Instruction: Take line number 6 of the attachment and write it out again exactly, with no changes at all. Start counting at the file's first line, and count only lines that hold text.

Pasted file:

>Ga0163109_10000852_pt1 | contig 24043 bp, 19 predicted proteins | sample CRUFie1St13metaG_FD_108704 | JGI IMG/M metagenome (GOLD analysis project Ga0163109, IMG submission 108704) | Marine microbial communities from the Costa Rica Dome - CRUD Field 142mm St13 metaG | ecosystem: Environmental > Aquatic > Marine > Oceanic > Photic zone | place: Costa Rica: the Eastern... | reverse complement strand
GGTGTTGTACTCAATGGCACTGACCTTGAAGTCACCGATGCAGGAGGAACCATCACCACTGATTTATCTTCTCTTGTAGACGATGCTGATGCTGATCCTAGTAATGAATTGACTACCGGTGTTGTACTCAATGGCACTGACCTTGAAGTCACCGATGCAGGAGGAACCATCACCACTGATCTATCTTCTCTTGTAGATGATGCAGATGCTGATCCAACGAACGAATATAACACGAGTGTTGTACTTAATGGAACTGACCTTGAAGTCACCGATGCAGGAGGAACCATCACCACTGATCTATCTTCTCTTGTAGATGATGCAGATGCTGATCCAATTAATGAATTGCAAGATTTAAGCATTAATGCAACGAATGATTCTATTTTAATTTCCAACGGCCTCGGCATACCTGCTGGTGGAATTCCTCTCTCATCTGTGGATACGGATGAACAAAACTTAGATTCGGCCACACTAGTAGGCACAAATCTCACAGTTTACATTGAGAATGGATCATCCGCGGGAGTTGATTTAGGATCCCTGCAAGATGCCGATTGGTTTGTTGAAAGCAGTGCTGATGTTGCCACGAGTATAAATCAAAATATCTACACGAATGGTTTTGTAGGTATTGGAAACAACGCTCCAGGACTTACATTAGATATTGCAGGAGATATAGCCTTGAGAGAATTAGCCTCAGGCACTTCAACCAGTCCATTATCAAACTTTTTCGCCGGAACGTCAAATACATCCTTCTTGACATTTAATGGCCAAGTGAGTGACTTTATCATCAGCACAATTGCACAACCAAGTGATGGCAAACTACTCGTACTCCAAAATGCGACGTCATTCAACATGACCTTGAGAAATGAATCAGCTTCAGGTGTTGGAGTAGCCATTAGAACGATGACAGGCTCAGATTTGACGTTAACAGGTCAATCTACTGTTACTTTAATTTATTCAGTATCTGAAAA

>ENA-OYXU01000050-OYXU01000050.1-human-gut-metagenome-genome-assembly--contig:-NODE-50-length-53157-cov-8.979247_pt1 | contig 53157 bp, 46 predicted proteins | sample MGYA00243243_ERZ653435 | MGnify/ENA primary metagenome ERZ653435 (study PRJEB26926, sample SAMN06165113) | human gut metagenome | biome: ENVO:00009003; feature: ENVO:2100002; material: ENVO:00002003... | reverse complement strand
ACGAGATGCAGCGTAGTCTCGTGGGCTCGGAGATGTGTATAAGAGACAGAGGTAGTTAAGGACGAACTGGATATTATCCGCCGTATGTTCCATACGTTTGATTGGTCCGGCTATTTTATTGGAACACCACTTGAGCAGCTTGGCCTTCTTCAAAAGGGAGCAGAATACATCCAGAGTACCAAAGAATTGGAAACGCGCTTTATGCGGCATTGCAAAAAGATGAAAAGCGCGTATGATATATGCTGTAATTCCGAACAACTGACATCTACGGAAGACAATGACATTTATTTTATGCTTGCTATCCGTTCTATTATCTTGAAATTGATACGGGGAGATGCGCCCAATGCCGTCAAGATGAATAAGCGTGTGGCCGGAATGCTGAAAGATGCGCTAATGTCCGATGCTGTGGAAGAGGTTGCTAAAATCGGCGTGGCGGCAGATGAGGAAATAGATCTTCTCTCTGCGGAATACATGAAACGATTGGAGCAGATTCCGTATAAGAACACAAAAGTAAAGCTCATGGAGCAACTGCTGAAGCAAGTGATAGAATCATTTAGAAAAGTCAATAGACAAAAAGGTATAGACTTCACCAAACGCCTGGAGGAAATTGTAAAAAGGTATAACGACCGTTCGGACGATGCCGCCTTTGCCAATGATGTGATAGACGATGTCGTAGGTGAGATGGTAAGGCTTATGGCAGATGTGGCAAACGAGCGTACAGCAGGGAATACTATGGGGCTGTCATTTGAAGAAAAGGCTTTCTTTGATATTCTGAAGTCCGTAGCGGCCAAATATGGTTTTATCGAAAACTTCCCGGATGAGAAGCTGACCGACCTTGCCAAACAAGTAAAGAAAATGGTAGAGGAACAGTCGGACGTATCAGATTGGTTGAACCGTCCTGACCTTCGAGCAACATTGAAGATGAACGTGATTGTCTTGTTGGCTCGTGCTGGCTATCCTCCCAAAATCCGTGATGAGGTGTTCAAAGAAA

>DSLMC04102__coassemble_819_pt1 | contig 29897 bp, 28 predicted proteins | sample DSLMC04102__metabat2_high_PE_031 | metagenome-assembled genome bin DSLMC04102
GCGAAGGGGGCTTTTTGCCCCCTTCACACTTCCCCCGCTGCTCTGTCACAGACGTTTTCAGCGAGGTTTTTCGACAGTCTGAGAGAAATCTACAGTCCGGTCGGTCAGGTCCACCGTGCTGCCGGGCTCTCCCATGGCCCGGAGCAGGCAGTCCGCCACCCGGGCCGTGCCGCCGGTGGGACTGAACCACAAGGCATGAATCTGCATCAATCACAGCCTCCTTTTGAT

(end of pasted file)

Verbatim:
GCGAAGGGGGCTTTTTGCCCCCTTCACACTTCCCCCGCTGCTCTGTCACAGACGTTTTCAGCGAGGTTTTTCGACAGTCTGAGAGAAATCTACAGTCCGGTCGGTCAGGTCCACCGTGCTGCCGGGCTCTCCCATGGCCCGGAGCAGGCAGTCCGCCACCCGGGCCGTGCCGCCGGTGGGACTGAACCACAAGGCATGAATCTGCATCAATCACAGCCTCCTTTTGAT